“What year were you born?” asks Govinda Angulo – one of the seven children raised and homeschooled in the confinement of their modest apartment in New York City, and the subject of the compelling documentary The Wolfpack.

“1988”, I replied, curiously.

“So your film has to be Rain Man. Because that’s the film that won the Oscar for Best Picture – it’s the celebratory movie of that year. Unforgiven is mine, the Clint Eastwood movie.”

“For me it was Forrest Gump,” chimes in his sibling Mukunda. “But I get Pulp Fiction that year as well.”

This is how these boys connect with the outside world. Restricted to a mere handful of trips outdoors throughout the year – if they were lucky – they would entertain themselves by reenacting movies at home, watching a myriad of pictures, ranging from contemporary releases through to classics, transcribing the dialogue from the screen, creating props and costumes, and then acting out the films – in quite remarkable fashion.

“Movies are how we connect with people, and how we became friends with Crystal first,” said Govinda. Crystal Moselle in the director of this moving feature, chronicling the life and upbringing of this unique family – and how they coped, and suffered, with such limited contact with the outside world, thanks to their father’s somewhat tyrannical presence and inclination to protect his children from the horrors of reality.

“Our father saw the film,” Mukunda recalls. “He calls it an ‘honest’ film. He loved it because of its storytelling and the way it was shot, and the whole way it was edited as well. He said it’s helped him find a little bit of peace.” But in regards to his input into the entire project taking place – where a series of candid, intimate discussions took place in his own home, Govinda said, “He had no say. The power had shifted.”

Govinda admits that he despite the acclaim this picture has received, he hasn’t actually watched the film himself. “I’m a little self-conscious and it might take a while before revisiting it and to see that time of our lives. We were 17 when we first met Crystal and now we’re 23. I was a teenager then, I’ll watch it when I’m ready.”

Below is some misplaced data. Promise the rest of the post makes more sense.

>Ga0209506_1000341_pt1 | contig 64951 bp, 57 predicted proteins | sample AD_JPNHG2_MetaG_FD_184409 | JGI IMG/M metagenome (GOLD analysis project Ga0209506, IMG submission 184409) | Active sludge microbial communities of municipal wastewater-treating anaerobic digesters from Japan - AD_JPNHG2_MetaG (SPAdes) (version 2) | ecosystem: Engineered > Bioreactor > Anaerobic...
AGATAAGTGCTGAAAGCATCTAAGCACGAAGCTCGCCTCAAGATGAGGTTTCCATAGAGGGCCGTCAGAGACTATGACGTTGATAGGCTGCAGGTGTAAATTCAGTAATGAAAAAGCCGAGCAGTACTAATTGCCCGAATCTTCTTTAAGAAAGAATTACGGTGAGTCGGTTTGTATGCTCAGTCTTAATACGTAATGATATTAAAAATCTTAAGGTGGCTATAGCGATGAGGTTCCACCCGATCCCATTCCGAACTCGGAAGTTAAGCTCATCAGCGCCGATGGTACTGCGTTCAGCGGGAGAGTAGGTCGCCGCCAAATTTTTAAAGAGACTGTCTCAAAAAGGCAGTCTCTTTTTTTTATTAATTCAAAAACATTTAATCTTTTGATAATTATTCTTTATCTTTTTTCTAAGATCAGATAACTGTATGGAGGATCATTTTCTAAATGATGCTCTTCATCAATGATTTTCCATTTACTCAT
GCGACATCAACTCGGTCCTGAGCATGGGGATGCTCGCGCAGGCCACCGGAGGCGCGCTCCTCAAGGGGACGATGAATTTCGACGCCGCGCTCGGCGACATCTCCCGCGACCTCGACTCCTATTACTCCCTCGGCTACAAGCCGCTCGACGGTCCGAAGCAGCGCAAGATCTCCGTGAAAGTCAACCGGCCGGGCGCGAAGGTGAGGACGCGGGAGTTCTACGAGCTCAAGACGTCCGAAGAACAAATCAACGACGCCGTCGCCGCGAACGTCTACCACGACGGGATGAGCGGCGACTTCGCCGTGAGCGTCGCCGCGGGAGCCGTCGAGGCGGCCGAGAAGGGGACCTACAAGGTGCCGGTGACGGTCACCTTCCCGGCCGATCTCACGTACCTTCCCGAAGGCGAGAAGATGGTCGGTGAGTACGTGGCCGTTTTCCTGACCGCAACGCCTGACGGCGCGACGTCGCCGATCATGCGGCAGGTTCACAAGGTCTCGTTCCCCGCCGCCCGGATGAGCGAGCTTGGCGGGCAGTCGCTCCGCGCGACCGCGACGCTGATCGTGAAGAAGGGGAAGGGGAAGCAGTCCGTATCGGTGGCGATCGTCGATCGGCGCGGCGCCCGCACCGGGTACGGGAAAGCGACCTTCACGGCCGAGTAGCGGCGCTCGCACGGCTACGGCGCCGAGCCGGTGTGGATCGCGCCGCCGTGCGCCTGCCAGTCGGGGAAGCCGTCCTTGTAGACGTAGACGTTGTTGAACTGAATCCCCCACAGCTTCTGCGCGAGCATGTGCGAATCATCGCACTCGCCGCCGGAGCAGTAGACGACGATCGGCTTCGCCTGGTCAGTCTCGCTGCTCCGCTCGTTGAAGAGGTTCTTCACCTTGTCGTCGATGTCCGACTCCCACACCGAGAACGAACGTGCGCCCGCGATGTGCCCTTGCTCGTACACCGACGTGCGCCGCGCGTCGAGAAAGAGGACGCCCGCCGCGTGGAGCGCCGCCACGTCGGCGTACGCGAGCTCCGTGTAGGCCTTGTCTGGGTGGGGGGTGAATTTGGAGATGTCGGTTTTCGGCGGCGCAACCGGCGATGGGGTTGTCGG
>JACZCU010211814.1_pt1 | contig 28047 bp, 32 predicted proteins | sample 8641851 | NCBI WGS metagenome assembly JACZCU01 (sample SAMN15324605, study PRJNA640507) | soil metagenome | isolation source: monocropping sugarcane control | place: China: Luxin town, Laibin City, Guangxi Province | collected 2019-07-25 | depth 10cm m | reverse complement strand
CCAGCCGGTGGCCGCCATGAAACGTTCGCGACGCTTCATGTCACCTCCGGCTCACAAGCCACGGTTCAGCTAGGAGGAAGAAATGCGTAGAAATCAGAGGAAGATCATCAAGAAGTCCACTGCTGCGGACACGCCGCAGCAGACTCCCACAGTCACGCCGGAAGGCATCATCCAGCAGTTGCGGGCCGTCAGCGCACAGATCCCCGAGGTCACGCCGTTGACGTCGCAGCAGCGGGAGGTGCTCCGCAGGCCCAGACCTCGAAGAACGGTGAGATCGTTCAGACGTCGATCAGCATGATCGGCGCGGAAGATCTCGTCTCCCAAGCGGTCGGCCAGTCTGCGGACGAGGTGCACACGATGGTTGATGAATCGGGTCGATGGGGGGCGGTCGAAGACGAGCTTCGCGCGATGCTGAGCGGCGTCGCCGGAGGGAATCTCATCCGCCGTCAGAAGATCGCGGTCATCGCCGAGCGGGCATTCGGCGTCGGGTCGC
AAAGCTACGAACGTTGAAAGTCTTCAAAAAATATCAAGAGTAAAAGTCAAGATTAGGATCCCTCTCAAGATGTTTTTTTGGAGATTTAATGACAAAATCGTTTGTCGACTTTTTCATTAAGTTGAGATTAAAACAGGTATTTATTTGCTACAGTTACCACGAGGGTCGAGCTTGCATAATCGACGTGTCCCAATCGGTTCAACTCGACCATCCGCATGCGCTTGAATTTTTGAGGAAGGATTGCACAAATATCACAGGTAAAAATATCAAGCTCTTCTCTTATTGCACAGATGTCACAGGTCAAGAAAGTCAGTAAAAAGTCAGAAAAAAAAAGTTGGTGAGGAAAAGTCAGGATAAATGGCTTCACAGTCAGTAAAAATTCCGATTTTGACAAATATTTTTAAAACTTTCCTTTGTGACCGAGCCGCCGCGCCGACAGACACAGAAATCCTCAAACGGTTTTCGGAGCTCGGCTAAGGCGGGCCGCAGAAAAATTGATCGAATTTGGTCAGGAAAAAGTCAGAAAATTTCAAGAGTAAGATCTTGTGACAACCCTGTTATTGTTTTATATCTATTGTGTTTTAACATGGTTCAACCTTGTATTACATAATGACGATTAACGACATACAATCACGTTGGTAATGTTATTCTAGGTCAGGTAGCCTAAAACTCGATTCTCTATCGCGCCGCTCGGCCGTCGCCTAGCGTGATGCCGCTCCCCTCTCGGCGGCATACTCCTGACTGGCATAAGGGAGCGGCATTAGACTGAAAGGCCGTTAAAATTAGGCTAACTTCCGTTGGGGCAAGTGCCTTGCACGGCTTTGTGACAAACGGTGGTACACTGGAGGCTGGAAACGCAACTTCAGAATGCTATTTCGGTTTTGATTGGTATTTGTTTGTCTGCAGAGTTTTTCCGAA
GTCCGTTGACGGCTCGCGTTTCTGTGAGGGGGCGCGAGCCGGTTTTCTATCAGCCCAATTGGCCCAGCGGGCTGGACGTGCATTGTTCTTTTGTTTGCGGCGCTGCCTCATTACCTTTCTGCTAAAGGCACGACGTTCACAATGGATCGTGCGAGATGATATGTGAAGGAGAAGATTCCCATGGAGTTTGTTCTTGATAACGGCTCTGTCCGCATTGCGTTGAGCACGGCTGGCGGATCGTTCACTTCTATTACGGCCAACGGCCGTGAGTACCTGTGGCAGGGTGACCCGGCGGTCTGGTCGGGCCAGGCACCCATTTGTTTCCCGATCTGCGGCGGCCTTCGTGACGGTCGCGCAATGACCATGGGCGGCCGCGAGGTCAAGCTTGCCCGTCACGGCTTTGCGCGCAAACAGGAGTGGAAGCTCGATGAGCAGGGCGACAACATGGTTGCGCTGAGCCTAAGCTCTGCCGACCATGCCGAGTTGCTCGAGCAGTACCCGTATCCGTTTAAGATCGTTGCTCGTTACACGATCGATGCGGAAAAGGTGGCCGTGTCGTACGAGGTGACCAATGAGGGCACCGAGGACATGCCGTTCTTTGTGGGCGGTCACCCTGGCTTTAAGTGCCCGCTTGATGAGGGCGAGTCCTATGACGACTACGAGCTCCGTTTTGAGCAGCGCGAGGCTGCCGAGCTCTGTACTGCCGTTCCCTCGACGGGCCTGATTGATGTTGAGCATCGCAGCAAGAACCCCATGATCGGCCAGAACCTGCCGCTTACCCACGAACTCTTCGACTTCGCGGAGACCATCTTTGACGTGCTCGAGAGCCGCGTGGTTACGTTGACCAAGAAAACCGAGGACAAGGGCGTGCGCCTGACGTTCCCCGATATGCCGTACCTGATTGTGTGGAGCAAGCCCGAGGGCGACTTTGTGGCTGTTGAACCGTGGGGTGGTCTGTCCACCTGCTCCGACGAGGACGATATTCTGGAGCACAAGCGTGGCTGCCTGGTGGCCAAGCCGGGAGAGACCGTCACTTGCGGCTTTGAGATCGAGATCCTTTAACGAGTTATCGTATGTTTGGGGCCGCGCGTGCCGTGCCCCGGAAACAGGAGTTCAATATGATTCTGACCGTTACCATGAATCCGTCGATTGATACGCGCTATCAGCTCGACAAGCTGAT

The same, however, cannot be said of Mukunda. “I saw it as an audience member – like it wasn’t me on the screen,” he explained. “The film has such an emotional depth, and it’s really fascinating to watch, and I loved it. It has so much emotion to it that I didn’t expect,” he continued. “It was a little bit cool too, especially seeing the poster. We haven’t been underground yet, but we’ve seen the pictures on Instagram.”

Having barely been anywhere outside of their apartment, the past year has noticed quite a dramatic change in their lifestyles, as simply by promoting their movie – which they were doing in London when we had the pleasure of meeting the brothers (who were joined by Govinda’s twin, Narayana – who preferred to listen to the conversation, chipping in sporadically), has allowed for them to explore the world, and see places they’d only dreamed of seeing, with pre-established ideas about – informed entirely by cinema.

“I would say it looks similar [to how it does in the movies]. Not only did we watch films, but we’d watch behind-the-scenes too, and some of the architecture and the streets from locations look similar,” Mukunda claimed. “What I look back on most is how many worlds I’ve discovered. I love discovering new worlds, like opening new doorways. That’s what I’ll remember years from now. Plus, London has the best breakfast I’ve ever had.”

“We went on a bus tour, which we don’t do in New York – but this is London. So we’ve seen Buckingham Palace, Trafalgar Square,” Govinda added. “There’s a human bond almost everywhere you go, it’s amazing. Plus, everybody is a weird movie character in their own way. They can be cool, but also daunting – we sometimes think, if you’re a film character these are traits you would have. We see that when we explore the world.”

“But I’m comfortable with people now, despite who they are. Especially with cinema, we all share the same passion, it doesn’t matter what your background is, you have this love for something – that’s what counts and people connect to that.”

It’s this very reason why the boys, now planning on moving out of the apartment they’ve lived in all their lives (Govinda the only brother to have officially flown from the next already) will be just fine. Plus, no matter what the big bad world may be like, they’ve always got each other.

“A friend of ours once said we were like a ‘pack of wolves’ because we always travel together and never leave one behind,” Mukunda said. “That nickname just stuck. It expanded after that. It works, it’s fitting.”

The Wolfpack is released on August 21st.